"After this difficult week we've just been through – my heart aches, it's very hard for me, I'm very tired and drained inside. I don't know how to process everything, I need at least two days of quiet to sit with myself and try to understand what's going to happen, how it will all turn out," said a distraught Karnit Goldwasser as she came out of her meeting with Prime Minister Ehud Olmert on Sunday afternoon after the cabinet voted in favor of the proposed prisoner exchange deal with Hizbullah.
Olmert invited the families of captive soldiers Ehud Goldwasser and Eldad Regev to his Jerusalem office and embraced them warmly before explaining the details of the agreement and his own internal indecision prior to the vote.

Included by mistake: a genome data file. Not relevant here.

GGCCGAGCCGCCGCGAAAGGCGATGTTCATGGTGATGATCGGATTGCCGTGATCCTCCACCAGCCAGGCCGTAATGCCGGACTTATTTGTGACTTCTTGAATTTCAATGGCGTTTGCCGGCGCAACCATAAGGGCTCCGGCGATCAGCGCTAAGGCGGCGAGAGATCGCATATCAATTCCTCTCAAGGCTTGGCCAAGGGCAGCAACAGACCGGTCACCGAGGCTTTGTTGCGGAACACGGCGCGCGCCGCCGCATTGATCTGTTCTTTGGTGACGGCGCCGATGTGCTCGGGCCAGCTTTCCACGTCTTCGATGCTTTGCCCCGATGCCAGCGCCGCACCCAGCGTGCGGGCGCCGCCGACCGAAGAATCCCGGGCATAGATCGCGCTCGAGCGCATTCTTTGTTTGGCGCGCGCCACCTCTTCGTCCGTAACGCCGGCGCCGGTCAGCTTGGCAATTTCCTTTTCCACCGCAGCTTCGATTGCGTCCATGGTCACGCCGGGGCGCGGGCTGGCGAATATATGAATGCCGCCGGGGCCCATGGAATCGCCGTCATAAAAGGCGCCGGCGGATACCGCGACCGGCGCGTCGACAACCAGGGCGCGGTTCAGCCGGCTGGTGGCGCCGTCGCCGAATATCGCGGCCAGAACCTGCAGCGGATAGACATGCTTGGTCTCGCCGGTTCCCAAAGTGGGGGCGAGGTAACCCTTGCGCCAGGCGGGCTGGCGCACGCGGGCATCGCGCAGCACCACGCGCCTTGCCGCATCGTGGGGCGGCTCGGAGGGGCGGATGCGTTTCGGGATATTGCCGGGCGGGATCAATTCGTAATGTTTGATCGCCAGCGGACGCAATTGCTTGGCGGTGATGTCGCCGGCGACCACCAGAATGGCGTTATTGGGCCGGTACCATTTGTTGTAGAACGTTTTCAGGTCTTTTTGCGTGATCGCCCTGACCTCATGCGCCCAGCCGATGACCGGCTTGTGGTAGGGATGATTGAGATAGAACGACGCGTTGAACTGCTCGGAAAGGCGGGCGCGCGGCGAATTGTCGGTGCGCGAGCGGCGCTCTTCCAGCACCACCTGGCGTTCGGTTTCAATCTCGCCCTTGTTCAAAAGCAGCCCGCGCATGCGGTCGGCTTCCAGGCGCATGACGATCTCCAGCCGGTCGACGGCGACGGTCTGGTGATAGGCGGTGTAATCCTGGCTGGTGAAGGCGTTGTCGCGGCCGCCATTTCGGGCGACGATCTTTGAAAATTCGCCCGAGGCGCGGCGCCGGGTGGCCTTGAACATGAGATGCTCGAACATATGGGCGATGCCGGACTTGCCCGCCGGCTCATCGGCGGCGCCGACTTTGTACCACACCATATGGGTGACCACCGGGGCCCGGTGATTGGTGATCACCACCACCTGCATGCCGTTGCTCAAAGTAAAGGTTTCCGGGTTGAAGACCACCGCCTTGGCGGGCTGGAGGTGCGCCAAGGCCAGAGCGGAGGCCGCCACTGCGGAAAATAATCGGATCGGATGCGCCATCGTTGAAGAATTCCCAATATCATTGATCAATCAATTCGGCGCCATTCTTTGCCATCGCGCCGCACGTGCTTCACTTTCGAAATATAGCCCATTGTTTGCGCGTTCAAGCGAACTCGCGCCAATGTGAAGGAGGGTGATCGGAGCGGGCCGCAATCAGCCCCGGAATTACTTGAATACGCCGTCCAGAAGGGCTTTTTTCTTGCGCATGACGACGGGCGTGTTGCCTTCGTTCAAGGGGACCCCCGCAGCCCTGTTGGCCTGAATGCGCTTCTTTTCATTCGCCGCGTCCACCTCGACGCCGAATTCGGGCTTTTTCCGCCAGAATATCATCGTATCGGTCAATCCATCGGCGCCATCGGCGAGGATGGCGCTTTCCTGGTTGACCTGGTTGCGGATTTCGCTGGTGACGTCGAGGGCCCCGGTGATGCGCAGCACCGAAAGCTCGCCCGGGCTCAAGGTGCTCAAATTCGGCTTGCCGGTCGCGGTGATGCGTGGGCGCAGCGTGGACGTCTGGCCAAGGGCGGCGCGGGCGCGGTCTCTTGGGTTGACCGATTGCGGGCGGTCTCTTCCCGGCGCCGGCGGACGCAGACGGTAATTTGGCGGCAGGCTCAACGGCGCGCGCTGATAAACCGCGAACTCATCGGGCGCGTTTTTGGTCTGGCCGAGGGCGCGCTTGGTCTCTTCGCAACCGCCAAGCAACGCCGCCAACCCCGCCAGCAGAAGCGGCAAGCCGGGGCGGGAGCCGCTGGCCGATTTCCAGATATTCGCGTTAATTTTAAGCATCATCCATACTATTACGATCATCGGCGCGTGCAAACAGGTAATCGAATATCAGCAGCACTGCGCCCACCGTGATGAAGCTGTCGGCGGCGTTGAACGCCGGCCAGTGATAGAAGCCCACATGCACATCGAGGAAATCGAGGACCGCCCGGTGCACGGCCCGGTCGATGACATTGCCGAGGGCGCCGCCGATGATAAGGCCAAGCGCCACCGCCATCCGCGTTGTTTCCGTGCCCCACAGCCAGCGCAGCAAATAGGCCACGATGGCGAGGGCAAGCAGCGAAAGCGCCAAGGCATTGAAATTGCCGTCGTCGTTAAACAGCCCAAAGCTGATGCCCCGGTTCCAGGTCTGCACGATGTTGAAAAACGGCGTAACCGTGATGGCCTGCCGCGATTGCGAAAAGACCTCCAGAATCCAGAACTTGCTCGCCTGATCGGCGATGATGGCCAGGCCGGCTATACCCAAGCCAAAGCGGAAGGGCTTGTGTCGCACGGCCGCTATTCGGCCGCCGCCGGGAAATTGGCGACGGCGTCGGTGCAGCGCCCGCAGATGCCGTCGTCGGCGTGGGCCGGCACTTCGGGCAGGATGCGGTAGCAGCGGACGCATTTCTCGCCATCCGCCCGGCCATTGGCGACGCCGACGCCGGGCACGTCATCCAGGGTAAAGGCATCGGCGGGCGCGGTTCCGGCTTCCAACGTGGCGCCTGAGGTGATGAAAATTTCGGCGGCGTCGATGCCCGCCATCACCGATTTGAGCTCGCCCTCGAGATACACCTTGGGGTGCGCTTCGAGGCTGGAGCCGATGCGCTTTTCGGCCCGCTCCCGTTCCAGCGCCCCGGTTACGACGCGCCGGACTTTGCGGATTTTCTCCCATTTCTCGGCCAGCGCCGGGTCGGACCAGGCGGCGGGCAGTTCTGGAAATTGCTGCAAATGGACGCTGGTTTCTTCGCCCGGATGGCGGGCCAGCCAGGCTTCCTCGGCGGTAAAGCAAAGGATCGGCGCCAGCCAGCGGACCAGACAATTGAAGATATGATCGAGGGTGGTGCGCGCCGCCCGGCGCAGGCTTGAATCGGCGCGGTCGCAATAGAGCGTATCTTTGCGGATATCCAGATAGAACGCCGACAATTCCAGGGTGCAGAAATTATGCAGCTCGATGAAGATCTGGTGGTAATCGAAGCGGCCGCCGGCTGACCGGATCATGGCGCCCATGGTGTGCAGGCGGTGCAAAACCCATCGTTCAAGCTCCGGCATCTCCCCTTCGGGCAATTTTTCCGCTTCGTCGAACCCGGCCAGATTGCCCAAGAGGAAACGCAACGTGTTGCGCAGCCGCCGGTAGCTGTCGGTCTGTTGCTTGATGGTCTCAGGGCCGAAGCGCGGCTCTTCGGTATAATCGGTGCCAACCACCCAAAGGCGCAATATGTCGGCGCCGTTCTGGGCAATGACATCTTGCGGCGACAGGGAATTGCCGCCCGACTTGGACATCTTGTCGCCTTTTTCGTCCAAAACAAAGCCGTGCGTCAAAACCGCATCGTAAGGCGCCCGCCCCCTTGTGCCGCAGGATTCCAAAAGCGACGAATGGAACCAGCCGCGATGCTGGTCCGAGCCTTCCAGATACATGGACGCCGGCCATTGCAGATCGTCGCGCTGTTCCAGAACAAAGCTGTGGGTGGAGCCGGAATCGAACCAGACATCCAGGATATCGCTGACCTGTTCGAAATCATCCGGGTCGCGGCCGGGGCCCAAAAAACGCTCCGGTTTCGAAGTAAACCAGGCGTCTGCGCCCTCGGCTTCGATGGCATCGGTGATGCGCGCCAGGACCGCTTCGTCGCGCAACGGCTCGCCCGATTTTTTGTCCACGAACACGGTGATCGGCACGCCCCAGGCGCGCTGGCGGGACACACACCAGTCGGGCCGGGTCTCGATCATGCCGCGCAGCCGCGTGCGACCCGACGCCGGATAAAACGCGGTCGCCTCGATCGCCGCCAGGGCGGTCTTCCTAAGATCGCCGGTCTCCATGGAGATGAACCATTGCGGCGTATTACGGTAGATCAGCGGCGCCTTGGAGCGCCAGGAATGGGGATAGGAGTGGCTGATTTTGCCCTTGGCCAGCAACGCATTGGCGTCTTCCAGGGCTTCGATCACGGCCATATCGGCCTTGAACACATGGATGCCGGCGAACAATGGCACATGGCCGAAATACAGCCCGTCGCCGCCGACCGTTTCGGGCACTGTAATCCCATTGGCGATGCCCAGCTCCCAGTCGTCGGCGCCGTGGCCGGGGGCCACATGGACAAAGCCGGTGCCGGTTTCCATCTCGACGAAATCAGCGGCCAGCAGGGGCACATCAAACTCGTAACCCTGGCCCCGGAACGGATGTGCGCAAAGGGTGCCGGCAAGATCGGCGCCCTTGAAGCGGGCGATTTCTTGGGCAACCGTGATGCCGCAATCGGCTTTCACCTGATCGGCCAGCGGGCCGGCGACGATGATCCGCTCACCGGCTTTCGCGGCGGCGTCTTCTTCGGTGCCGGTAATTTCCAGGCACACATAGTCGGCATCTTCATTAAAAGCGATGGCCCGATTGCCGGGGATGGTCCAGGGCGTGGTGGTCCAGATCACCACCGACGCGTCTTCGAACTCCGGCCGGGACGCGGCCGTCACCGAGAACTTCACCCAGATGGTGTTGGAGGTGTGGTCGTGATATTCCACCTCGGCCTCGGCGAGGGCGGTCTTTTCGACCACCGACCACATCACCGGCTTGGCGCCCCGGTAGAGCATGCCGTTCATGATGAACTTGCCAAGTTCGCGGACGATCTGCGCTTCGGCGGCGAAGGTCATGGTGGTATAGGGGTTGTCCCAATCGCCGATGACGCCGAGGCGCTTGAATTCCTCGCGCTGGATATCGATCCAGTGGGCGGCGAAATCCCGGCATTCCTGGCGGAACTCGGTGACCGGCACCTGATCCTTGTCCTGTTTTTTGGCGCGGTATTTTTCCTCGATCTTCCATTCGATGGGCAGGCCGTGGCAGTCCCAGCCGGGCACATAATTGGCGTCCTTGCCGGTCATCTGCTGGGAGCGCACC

"This decision to bring the boys home is a very important moment for the State of Israel," Olmert told the families.
Karnit Goldwasser leaving Olmert's office (Photo: Gil Yohanan)
Cabinet Secretary Oved Yehezkel said there was no animosity towards the prime minister on the families' part during the meeting.
"There wasn't even a single word of criticism," he said.
Olmert, who earlier in the day said the working assumption at present time was that the captives were no longer alive.
Zvi Regev, Eldad's father, grew very emotional and told Olmert he "prays to God that we will be proven
"I believe we will be proven wrong," he said, and Olmert moved to embrace him.
Eldad's brother Ofer said that the families had not been given a detailed timetable. "The prime minister shared his doubts and hugged us. I still don't accept that the two soldiers aren't alive."
Miki Goldwasser, Ehud's mother, said the support given to the families by the people and the media was "a source of national pride."